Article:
WHEN WE THINK about global warming, we might fret about rising sea levels, higher temperatures, and melting Mount Hood glaciers. Here's what we don't consider, but probably should: never-ending allergies, more cases of asthma, and even malaria.
And now local public health officials and environmental advocates—sounding the alarm and working on ways to deal with all that bad-health fallout—say there may be nothing we can do to stop it.
"Global warming is probably the biggest public health threat of the 21st century," says Maye Thompson, environmental health program director for Oregon's chapter of Physicians for Social Responsibility.
Thompson paints a bleak picture. Hotter summer months could be lethal for elderly Portlanders. Allergy seasons will last longer and intensify. More days with air pollution will cause, or worsen, heart disease and respiratory illnesses like asthma.
Weather will become more "severe." That means more heat waves in the summer, and heavier rain or snow in the winter. Lingering floodwaters would become a breeding ground for waterborne illnesses like cholera.
Then there's the small slice of the region's mosquito population known to carry nasty germs like West Nile virus, encephalitis, and malaria.
Malaria was once a fact of life in Portland, especially throughout the 19th and early 20th centuries. Cases were recorded as late as the 1930s, when insecticides and the dredging of marshes reduced the mosquito population.
"This idea of more diseases carried by mosquitoes," Thompson says, "that kind of thing could come back."
Two species of the Anopheles mosquito, the genus of mosquito that transmits malaria, remain in Multnomah County, making up about 6 percent of the total population, says Multnomah County vector control specialist Carl Pierce.
And a species native to Asia but first discovered here in 2006, Ochlerotatus japonicus, has also established itself, Pierce says. The newcomer bites during the day, not just at night, and is known to transmit West Nile virus and dengue fever. The Anopheles species, also present in Multnomah County, transmits malaria.
"Having another species that can transmit viruses, and is a day-biter, kind of increases the potential for disease transmission," Pierce says. For now, the weather is too cool for that to happen. But if temperatures heat up even slightly, he thinks the mosquito population would increase.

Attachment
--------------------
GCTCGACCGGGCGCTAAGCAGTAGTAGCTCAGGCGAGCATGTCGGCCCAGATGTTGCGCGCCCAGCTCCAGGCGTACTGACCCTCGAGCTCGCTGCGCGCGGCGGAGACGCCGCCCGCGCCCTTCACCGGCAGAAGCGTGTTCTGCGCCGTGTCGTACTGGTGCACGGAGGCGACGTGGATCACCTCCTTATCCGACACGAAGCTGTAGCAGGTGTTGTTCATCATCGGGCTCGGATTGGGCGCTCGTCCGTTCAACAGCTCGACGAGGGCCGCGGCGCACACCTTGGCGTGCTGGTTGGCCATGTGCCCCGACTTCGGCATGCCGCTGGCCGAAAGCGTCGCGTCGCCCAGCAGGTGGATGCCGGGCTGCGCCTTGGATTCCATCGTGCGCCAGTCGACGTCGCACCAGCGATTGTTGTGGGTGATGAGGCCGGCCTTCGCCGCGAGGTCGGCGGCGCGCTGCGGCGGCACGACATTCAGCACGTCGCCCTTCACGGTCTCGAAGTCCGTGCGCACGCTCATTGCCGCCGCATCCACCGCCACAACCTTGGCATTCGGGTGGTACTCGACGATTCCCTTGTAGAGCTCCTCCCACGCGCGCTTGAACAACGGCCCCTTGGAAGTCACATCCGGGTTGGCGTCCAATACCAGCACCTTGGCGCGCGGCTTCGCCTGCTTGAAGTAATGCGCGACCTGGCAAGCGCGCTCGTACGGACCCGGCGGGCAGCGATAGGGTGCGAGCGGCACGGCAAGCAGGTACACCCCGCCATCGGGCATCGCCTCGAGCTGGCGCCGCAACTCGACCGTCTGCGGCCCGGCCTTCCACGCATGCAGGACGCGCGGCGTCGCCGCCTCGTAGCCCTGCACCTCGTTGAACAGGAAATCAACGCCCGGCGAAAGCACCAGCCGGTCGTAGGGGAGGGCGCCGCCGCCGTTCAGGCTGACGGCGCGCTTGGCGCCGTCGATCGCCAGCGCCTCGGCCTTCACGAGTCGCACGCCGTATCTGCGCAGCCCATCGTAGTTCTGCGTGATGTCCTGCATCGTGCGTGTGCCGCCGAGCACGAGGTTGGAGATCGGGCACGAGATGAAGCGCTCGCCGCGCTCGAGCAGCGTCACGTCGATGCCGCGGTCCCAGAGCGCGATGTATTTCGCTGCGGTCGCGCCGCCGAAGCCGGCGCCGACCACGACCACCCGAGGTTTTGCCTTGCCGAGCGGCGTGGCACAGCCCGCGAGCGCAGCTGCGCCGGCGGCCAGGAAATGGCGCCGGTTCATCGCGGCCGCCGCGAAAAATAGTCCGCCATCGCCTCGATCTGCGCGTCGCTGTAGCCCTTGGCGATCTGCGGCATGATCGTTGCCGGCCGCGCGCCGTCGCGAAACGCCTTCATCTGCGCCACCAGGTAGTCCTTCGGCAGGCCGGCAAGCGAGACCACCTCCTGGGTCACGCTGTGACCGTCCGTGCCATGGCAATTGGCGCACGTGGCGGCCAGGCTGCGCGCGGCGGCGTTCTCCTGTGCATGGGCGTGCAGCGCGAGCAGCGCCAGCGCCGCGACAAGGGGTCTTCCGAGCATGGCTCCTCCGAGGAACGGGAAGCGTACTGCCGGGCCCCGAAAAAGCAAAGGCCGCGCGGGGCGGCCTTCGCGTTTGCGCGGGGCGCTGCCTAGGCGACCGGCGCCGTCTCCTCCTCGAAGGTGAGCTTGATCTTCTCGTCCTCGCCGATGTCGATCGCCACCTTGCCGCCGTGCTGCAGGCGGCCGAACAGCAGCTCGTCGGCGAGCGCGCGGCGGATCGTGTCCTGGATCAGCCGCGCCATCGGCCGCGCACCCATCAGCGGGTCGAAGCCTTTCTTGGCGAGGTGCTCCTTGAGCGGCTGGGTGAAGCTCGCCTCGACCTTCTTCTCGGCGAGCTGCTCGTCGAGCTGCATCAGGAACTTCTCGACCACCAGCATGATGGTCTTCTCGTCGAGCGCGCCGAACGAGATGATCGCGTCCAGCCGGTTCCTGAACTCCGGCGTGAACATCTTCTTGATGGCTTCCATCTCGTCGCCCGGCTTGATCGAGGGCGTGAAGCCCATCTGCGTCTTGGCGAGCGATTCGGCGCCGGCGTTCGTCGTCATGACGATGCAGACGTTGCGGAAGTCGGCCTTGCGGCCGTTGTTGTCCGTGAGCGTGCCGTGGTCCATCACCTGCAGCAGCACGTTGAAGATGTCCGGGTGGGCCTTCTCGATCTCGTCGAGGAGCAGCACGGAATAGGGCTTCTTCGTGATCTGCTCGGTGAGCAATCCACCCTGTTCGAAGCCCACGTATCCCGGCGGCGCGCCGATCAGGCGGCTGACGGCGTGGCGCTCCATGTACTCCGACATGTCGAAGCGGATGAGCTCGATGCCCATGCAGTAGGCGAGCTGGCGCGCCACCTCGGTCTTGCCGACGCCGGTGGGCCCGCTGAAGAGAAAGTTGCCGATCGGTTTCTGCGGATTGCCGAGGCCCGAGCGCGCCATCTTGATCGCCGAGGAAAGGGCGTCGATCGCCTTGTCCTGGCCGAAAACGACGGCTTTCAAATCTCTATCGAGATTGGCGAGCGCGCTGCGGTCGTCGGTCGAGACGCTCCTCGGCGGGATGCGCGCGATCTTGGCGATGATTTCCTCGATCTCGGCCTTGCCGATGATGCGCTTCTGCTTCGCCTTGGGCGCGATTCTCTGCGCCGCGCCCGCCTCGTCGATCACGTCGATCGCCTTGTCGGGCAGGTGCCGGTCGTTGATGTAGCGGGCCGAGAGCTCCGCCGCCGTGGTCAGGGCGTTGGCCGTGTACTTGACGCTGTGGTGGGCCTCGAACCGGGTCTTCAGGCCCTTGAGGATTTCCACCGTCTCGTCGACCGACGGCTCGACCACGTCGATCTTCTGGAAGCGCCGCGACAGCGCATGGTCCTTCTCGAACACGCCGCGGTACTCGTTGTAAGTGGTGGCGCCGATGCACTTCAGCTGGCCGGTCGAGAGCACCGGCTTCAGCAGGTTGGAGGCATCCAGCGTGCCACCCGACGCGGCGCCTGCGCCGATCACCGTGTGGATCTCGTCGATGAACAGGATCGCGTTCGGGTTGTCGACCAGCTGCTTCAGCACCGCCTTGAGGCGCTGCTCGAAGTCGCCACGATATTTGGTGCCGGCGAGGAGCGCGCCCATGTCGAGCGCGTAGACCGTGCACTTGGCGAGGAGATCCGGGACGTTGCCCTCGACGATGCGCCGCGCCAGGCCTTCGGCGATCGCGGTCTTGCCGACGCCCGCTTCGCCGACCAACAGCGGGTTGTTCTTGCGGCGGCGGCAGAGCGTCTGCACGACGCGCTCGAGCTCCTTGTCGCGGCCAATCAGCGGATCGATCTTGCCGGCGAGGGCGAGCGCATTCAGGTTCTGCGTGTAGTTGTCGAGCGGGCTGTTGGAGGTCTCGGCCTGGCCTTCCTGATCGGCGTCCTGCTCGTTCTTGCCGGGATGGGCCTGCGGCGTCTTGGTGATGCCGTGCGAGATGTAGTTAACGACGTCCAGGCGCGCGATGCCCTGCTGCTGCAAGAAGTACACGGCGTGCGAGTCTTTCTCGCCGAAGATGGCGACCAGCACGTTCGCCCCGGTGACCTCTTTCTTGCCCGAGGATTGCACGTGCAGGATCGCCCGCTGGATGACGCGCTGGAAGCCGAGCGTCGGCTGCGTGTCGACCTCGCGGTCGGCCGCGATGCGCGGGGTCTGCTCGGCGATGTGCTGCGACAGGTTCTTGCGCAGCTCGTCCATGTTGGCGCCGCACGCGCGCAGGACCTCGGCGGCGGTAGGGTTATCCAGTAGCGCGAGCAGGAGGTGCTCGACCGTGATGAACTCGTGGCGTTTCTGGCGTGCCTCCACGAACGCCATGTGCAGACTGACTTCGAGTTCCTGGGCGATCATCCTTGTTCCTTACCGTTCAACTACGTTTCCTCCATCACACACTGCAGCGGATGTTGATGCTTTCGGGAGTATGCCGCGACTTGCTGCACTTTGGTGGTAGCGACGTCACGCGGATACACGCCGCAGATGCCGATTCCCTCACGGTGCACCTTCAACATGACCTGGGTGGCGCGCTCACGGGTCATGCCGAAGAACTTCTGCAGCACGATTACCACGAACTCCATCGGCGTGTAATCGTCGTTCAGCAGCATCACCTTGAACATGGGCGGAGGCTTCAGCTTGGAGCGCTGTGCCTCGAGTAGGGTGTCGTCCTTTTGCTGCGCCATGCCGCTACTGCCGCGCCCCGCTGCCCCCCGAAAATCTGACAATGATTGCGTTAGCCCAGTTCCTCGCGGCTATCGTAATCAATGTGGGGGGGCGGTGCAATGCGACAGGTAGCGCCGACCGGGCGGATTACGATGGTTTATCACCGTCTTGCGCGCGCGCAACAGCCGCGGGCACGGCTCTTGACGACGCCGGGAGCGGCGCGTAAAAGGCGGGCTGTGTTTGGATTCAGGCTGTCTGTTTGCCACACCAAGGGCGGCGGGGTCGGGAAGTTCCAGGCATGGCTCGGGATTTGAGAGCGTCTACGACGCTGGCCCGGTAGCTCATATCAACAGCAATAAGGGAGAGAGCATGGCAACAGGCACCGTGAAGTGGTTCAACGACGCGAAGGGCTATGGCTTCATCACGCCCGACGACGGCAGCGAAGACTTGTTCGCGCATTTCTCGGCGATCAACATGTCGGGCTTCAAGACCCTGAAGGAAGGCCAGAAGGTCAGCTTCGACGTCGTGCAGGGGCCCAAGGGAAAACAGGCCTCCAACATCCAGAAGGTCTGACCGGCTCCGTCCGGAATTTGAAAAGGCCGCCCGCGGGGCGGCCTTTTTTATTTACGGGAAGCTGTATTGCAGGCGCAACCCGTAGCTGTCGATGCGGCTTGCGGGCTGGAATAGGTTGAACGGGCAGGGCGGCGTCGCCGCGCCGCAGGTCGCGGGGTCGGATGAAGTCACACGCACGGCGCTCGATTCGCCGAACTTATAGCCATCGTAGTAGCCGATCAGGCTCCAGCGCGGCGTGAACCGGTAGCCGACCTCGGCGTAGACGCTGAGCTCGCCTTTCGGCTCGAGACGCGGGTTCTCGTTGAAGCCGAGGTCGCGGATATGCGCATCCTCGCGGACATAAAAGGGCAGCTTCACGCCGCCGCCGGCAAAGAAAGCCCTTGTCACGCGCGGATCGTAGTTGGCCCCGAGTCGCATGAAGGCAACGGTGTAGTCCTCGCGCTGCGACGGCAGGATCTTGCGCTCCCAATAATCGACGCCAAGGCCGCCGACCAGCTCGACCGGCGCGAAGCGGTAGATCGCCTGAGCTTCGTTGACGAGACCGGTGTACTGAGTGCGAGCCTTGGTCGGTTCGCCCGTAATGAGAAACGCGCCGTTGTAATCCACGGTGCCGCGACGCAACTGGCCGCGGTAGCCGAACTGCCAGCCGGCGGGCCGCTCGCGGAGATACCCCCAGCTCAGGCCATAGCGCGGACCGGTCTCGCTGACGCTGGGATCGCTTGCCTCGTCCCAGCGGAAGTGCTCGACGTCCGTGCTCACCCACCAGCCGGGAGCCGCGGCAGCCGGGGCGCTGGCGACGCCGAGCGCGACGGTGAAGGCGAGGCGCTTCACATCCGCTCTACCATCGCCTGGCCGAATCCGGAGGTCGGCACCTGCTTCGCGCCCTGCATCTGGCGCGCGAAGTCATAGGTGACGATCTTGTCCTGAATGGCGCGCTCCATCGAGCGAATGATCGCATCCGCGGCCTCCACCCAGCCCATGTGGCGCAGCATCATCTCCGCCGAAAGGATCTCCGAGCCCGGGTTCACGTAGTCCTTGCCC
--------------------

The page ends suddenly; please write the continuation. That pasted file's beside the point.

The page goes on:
That global warming will cause health problems is beyond doubt, says Stacy Vynne, the adaptation and preparedness program director at the University of Oregon's Climate Leadership Initiative.
But no one really knows how severe the problems will be.
"Right now, we have generalizations like 'asthma might get worse' or 'pulmonary disease might get worse,'" says Kari Lyons-Eubanks, a policy analyst in Multnomah County's environmental health office.
But, Thompson, Vynne, and others say it may not take so long, either. "In terms of really vulnerable parts of the globe, like the Arctic, changes predicted for 2050 are already happening," Thompson says.
In 2010, the Centers for Disease Control split a $5.2 million grant between 10 states, including Oregon, to tackle the health effects of global warming.
Lyons-Eubanks is creating a detailed map of Multnomah County that will show, down to the street level, climate forecasts, air quality trends, pollen counts, tree canopies, and other elements that affect our climate. The map, expected to take a year, will also delineate health disparities and show where people of different socioeconomic classes, ethnicities, and health problems live.
Officials will then use the data to make what changes they can—seeking out heat pockets, for example, and then swapping pavement for trees when possible.
It doesn't sound like much. But even small changes can help, especially if they're all a community can do.
"It gets down to 'turn off your lights' and 'don't drive as much,'" Thompson says. "Totally unsexy."
This article has been corrected since it's original version. The diseases transmitted by a mosquito species were initially incorrect.